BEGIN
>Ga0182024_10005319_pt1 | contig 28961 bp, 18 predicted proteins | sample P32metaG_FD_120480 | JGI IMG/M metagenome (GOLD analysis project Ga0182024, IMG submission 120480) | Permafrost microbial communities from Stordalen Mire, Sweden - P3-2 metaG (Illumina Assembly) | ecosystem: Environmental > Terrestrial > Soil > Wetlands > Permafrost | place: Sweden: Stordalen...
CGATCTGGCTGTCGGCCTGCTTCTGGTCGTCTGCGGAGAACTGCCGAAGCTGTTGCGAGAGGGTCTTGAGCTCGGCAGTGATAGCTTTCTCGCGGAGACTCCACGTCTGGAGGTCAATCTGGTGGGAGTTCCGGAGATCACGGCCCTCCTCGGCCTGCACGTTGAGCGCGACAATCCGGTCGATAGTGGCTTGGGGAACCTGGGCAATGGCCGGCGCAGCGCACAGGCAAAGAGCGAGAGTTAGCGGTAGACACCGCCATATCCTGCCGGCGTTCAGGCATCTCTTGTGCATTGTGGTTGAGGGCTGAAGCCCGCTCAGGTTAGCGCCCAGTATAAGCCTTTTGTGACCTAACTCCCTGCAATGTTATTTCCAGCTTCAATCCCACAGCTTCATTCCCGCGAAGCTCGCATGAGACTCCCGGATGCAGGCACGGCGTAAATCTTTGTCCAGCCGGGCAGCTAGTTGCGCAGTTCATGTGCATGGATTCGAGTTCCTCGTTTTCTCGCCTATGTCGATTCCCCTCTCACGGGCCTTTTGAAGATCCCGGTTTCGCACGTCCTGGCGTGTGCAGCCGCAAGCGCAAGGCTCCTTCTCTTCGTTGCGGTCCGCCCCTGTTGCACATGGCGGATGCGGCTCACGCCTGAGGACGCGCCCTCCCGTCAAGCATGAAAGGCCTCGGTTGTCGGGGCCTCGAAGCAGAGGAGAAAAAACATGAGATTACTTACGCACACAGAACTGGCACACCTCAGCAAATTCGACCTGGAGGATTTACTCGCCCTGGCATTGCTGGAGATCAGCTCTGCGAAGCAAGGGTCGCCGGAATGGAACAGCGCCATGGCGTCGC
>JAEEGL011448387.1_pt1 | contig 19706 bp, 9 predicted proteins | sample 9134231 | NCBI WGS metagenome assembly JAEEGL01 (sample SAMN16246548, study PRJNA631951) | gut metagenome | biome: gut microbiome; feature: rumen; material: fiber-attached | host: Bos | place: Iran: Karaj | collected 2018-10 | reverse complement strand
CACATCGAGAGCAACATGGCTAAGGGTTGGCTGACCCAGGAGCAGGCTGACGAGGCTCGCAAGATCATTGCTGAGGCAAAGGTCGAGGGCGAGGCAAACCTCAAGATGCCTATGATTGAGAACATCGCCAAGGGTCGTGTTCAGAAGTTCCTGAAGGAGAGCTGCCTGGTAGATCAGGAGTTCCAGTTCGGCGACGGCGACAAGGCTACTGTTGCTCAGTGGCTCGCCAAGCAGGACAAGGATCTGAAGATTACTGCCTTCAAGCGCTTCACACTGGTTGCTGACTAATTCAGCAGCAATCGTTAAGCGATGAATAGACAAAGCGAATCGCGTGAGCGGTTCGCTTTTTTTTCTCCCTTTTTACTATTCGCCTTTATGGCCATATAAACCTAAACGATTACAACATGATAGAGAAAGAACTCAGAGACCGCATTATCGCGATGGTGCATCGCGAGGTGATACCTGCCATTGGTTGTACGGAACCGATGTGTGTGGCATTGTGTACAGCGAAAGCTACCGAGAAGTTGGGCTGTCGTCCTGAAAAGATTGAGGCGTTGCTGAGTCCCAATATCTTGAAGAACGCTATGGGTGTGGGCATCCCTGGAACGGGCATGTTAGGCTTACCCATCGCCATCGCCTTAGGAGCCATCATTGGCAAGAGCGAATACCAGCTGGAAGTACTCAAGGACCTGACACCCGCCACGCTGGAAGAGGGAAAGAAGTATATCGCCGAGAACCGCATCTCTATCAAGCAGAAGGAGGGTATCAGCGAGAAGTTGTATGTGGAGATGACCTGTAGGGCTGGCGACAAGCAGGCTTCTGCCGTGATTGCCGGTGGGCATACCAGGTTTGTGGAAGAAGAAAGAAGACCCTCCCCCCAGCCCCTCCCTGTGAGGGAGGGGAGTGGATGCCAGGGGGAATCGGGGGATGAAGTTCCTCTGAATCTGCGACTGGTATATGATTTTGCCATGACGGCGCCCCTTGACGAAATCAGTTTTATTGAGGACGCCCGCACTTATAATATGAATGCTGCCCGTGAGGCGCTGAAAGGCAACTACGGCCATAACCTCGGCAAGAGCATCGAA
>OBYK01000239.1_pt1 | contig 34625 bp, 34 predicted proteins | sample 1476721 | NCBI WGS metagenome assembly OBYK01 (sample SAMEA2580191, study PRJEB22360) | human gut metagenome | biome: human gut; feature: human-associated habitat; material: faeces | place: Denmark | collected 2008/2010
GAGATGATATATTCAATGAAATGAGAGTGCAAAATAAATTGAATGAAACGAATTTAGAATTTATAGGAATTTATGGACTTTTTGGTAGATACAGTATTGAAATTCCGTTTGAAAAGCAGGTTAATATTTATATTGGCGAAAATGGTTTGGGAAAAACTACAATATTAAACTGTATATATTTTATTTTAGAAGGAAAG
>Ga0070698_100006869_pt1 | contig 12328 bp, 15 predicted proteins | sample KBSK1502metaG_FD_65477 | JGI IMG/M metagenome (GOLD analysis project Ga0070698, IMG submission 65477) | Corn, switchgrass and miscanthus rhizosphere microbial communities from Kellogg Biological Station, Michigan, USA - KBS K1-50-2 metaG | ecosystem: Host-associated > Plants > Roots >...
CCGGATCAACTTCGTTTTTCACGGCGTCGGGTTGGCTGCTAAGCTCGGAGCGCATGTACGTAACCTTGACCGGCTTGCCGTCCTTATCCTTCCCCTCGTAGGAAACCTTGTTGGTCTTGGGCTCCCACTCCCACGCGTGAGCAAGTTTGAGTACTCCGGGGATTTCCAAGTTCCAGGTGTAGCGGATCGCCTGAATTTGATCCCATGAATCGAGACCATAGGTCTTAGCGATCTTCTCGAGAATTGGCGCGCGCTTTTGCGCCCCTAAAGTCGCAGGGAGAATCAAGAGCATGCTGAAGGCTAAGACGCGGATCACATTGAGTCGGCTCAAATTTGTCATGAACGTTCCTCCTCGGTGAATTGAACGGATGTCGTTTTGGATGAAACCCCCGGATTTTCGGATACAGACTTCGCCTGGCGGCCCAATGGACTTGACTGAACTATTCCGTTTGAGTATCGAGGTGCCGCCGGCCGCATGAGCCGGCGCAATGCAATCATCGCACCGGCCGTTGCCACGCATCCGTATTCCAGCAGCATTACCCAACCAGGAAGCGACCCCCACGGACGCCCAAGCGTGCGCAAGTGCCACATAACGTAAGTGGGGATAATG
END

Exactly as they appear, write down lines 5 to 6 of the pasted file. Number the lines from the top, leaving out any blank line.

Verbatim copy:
>OBYK01000239.1_pt1 | contig 34625 bp, 34 predicted proteins | sample 1476721 | NCBI WGS metagenome assembly OBYK01 (sample SAMEA2580191, study PRJEB22360) | human gut metagenome | biome: human gut; feature: human-associated habitat; material: faeces | place: Denmark | collected 2008/2010
GAGATGATATATTCAATGAAATGAGAGTGCAAAATAAATTGAATGAAACGAATTTAGAATTTATAGGAATTTATGGACTTTTTGGTAGATACAGTATTGAAATTCCGTTTGAAAAGCAGGTTAATATTTATATTGGCGAAAATGGTTTGGGAAAAACTACAATATTAAACTGTATATATTTTATTTTAGAAGGAAAG